Zoom access

Meeting ID: 
Zoom meeting starts at 3:30pm

 

 

Thursday, November 19

Colloquium

Topic:  Julia meets Mendel: An overview of the Open-source statistical genetic analysis project, OpenMendel

Janet Sinsheimer - UCLA (Host: Xiang Ji)

Abstract: 

The size and scope of modern genetic and genomic data present challenges to statistical analyses. Although gains in computing power, e.g., through cloud computing, alleviate some of the burden, better algorithmic designs are also required. The OpenMendel Project is a multidisciplinary, collaborative project of computational statisticians and genetic epidemiologists. The goal of the project is to provide reproducible analyses that scale to big data and to foster better communication between computer scientists, statisticians, human geneticists and clinicians. Using the modern computing language Julia and Jupyter notebooks, the OpenMendel Project is designed to allow researchers and students interested in genetic analysis, the ability to contribute to state-of-the-art, open-source statistical genetic software development, without being experts in computing. I will present an overview of the OpenMendel Project and then feature as examples several recently developed statistical methods development such as Iterative Hard Thresholding for genome-wide association studies (GWAS) and ordinal multinomial regression for GWAS.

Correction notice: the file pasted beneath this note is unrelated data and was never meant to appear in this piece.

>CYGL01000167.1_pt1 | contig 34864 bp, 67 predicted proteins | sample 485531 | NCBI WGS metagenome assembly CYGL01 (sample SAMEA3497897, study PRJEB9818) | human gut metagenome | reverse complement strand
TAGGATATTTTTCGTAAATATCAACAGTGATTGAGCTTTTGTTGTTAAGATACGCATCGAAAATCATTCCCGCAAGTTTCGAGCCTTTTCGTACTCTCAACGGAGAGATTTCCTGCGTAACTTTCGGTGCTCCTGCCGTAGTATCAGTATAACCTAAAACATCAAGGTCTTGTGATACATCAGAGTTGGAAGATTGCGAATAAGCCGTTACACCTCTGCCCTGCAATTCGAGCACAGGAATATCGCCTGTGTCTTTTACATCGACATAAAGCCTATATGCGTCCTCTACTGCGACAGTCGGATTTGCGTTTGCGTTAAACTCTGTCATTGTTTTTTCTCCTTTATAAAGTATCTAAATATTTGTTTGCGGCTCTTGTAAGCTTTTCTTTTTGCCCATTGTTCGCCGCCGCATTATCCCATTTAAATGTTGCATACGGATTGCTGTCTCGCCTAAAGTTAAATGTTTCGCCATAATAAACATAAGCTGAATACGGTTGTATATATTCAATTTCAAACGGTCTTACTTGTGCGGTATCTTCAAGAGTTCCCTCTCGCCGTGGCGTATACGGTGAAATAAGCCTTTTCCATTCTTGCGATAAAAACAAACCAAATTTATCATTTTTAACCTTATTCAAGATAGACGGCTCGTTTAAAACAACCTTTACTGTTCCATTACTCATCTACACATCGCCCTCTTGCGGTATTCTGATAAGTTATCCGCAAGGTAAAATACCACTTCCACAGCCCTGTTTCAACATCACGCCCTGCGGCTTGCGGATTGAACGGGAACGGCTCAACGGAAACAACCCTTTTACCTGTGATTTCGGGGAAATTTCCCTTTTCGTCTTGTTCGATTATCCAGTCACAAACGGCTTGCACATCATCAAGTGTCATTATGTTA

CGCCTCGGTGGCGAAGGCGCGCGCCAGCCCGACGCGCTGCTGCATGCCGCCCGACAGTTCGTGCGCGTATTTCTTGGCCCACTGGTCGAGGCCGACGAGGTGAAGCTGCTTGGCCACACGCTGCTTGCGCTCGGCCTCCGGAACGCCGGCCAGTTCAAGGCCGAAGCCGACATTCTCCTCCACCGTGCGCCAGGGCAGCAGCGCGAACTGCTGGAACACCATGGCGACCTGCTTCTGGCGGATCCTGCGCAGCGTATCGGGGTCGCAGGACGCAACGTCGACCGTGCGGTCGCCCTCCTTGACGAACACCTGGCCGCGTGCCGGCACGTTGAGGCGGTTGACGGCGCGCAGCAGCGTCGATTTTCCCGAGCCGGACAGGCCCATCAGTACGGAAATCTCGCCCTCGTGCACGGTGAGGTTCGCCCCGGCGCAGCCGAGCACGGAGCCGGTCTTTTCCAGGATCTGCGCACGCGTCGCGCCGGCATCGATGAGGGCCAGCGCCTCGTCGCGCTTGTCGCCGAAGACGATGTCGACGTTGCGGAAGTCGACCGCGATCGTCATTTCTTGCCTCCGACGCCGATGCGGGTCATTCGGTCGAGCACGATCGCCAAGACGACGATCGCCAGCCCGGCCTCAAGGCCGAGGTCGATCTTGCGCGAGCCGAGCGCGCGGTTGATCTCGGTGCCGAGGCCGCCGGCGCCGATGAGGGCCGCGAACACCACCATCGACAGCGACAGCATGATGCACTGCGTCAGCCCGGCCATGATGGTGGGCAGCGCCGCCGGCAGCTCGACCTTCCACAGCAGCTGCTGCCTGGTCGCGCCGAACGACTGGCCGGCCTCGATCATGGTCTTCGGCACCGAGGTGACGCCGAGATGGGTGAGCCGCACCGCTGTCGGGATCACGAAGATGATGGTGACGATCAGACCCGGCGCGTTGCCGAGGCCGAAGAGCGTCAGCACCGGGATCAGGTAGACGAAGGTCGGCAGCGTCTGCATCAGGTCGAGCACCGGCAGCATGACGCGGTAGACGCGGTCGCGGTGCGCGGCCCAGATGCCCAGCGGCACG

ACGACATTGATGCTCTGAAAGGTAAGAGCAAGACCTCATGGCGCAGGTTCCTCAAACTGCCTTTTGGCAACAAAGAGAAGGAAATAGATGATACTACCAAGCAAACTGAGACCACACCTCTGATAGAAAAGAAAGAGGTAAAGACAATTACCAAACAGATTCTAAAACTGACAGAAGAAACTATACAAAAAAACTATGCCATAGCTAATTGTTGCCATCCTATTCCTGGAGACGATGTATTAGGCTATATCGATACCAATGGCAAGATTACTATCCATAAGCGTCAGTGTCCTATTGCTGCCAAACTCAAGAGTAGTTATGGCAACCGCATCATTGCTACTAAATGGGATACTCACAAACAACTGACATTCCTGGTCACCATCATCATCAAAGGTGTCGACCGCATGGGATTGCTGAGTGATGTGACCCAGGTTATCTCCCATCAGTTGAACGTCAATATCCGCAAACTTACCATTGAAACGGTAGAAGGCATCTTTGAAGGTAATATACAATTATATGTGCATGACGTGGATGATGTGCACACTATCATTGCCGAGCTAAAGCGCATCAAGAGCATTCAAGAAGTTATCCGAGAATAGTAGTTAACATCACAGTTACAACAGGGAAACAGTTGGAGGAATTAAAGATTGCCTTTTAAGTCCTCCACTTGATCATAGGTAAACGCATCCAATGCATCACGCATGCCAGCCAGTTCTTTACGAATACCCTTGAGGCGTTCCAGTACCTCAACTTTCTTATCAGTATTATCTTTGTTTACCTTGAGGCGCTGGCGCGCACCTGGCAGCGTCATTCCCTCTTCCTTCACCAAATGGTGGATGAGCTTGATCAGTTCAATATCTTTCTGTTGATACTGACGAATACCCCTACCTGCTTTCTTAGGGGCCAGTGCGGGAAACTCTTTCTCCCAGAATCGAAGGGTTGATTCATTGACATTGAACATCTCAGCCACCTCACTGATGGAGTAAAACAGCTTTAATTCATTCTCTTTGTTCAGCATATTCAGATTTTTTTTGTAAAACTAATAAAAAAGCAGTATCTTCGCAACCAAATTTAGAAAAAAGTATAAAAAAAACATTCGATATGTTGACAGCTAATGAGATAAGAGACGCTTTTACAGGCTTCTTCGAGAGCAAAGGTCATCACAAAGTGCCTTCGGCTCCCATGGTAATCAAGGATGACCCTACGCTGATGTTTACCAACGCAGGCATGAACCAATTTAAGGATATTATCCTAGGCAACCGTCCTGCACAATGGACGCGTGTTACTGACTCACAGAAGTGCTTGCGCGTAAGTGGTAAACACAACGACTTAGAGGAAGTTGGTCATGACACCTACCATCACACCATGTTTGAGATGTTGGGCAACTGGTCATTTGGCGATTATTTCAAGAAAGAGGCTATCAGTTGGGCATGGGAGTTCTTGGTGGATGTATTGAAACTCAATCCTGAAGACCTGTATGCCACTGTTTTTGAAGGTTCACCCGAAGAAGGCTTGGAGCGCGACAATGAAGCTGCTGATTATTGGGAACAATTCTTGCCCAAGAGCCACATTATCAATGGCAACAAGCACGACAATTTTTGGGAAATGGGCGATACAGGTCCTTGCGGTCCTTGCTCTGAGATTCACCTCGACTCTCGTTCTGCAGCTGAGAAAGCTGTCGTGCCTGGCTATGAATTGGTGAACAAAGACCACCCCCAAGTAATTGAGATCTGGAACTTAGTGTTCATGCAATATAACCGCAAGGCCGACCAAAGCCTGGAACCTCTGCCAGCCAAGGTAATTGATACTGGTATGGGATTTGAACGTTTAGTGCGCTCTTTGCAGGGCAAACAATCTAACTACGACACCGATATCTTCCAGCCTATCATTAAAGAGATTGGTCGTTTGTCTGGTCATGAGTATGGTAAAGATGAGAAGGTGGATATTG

Join us:
Zoom access:  Contact mbrown2@math.tulane.edu
Time: 3:30

 

 

Wednesday, November 18

Algebra & Combinatorics

Topic:  From Posets to Equivariant Group Embeddings

Mahir Can - Tulane University

Abstract: 

In this talk we will introduce and discuss a class of affine equivariant embeddings of algebraic groups.  More precisely, we will consider the algebraic monoid structure of an incidence algebra.  Specializing to the solvable case, we will give a complete classification of the toric incidence monoids.  In addition, we will discuss the automorphism groups of incidence monoids.

Time: 3:00

 

Week of November 13 -  November 9

 

Friday, November 13

Applied and Computational Mathematics

Topic:  symplectic geometry & classical mechanics

Tewodros Amdeberhan - Tulane University

Abstract: 

In this semi-expository talk, we give a brief on classical mechanics in the Hamiltonian setting, describe it in the symplectic framework and draw out some interesting combinatorics. The discussion will be accessible to all.

Zoom access

Meeting ID: 
Zoom meeting starts at 3:30pm

 

Wednesday, November 11

 

AWM

Topic:  Coffee Chat with Dr. Robyn Brookes and Dr. Jonathan O'Rourke

Dr. Robyn Brookes and Dr. Jonathan O'Rourke - Tulane University

Abstract: 

Tomorrow, Wednesday, November 11th, AWM is hosting a very special coffee discussion with our recent graduates Dr. Robyn Brookes and Dr. Jonathan O'Rourke!
Come join us for a late evening coffee chat as they talk about their experience and answer your questions about being in the job market during the pandemic, or just come to say hi!

Join us:
Zoom access:  Contact cwolfe@tulane.edu
Time: 5:30 PM Central Time (US and Canada)

 

Algebra and Combinatorics

Topic:  Applications of tropical algebra methods - part 2

Kalina Mincheva - Tulane University

Abstract: 

We present results on the properties of the algebraic objects introduced in the previous talk. We discuss the resulting analogues to classical theorems and aspects of dimension theory both for (tropical) ideals and congruences. We also describe connections to algebraic geometry via the theory of tropical schemes and ideals, focusing on recent results on tropical counterparts of vector bundles

Time: 3:00

 

Tuesday, November 10

Graduate Student Colloquium

Topic:  Improved quasi-Monte Carlo methods for Integrating High Dimension Functions

Lin Li - Tulane University

Abstract: